"Since I made the commitment in the spring I've been to a number of coaching clinics," he said. "I spent some time with Sacramento State's defensive line coach and I've been in contact with (New York Giants defensive line coach) Denny Marcin. Everyone I know who knows anything about football, I've been pestering them.
"I'm a rookie as a defensive coordinator. After five guys I'm a little confused. This is a much more complex game. It's an unbelievable challenge for me to acquire the knowledge, strategies and techniques that we need to be successful. I imagine the other coaches in the Valley are licking their chops."
It will be a system similar to the one the Giants use that Deyo will employ with the Hornets. He hopes the ball-hawking style will complement Calipatria's ground assault.
"We're going to do a little bit more gambling," he said. "We're going to go for the throat. I hope the defense will complement the offense better. It will be a lot different concept than last year. The team will be much more aggressive."
"What he lacks in experience he makes up for in hard work," said Black. "His presence on the field is awesome and he's done a fantastic job with the defense."
Deyo's relationship with Black seems to be the main reason he chose to try his hand at football. The two have known each other since 1980, when Black was playing for the IVC football team and Deyo was coaching at the school. The pair teamed up to coach a Pop Warner squad for two years in the early 1990s. It was at the Pop Warner level that Deyo got his only football coaching experience.
"Stuart and I coached together in Pop Warner for two years," Deyo said. "He coached for me and now I'm coaching for him. We go way back."
Said Black: "I feel like Jeff's a fantastic motivator and I wanted him as much for the staff as for the kids. It didn't take too much arm twisting (to allow him to coach)."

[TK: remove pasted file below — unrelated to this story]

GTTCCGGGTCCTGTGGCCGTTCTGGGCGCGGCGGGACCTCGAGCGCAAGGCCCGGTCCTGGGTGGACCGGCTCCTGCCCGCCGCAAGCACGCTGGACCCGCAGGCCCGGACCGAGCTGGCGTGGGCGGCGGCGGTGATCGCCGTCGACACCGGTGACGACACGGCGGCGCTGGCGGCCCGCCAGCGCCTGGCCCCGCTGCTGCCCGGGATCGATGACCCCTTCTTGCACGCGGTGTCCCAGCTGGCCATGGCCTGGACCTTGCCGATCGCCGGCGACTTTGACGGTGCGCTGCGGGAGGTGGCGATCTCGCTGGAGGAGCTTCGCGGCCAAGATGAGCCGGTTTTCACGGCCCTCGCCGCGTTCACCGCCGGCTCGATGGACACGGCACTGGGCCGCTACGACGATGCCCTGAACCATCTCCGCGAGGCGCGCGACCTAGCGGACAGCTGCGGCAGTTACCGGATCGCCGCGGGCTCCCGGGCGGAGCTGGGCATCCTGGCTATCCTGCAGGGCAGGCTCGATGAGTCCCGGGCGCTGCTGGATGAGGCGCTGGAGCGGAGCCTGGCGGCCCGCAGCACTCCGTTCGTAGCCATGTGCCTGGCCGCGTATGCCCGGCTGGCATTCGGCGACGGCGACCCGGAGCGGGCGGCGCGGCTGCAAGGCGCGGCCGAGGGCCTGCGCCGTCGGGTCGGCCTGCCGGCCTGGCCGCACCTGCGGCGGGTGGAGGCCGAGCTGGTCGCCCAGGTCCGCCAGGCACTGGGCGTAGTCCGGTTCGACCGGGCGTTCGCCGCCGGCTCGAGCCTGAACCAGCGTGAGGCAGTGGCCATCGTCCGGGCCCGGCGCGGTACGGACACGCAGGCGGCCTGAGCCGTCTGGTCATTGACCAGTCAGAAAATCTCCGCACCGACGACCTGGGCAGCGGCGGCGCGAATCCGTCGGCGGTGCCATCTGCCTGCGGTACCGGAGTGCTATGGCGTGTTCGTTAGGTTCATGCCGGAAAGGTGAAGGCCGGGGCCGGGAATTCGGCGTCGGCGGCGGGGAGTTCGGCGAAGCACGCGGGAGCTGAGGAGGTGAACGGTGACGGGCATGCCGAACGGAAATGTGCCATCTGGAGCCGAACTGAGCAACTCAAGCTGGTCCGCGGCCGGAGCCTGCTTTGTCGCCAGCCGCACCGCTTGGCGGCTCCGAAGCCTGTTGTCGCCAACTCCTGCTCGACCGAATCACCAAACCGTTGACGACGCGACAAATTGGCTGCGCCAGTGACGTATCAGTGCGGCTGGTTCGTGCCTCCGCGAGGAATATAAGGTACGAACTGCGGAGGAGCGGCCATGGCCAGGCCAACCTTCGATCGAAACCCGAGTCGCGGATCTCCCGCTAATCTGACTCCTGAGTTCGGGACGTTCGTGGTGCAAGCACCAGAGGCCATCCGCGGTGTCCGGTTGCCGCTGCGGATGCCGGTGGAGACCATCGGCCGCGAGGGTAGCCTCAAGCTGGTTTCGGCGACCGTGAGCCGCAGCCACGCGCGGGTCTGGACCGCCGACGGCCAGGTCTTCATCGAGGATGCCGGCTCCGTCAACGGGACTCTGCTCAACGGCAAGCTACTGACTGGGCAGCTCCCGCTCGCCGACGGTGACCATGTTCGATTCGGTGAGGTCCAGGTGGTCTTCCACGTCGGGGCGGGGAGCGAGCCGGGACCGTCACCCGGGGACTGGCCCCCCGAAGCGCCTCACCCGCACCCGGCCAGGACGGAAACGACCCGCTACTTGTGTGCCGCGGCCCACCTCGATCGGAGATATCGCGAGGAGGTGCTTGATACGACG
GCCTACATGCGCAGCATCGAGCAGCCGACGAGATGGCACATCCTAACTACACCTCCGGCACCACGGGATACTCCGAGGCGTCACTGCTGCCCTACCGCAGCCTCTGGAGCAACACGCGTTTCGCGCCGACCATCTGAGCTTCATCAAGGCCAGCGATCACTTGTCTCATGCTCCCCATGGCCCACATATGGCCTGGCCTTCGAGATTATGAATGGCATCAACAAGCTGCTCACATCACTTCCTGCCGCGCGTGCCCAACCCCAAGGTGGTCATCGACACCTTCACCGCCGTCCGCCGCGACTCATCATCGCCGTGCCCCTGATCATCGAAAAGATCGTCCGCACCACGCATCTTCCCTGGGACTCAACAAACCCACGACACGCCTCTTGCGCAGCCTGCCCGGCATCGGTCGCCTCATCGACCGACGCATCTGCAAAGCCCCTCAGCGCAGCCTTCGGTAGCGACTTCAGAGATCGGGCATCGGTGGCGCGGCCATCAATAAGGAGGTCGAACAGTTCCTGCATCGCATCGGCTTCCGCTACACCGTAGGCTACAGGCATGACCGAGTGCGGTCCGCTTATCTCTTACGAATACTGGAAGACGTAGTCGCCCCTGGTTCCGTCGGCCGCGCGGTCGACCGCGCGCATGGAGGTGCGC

While he may not have a lot of football coaching experience, Deyo is no stranger to the game. His father was a football coach in Iowa and Deyo played for Kofa High in Yuma. In fact, he played for the Kofa freshman team against Central for the league championship in 1965. Deyo's team lost 19-6.
"My football ties in the Valley are a lot deeper than people think," Deyo added.
One thing Deyo will have working for him is a solid group of Calipatria players.
"I'm in awe of the awesome job that Coach Black has done," Deyo said. "These are some of the best kids I've ever dealt with as far as commitment, work ethic and desire. It's been a big relief."
Not only has it been a relief, but his players have helped Deyo renew his love of coaching.
"My biggest problem the last couple of years in basketball was I questioned whether I had more desire than my team," he said. "These players have been a breath of fresh air. The kids really want it and that's what I needed to revitalize my coaching career."
As for whether he will ever want to move up to a head football coaching position, Deyo is leaving that up in the air.
"I've been spoiled the last year," Deyo said of his time helping with the Arab women's basketball team. "I've deferred the head coaching to other people and I kind of like that. It's a luxury I enjoy. But this could lead to something long-term."
Deyo is counting the days as he waits for the Hornets to take the field for their first game at 7 p.m. Friday at home against Antelope.
"I feel like I did when I was 14 years old and getting ready for my first game," he said. "I'm anxious to get out there and test our scheme."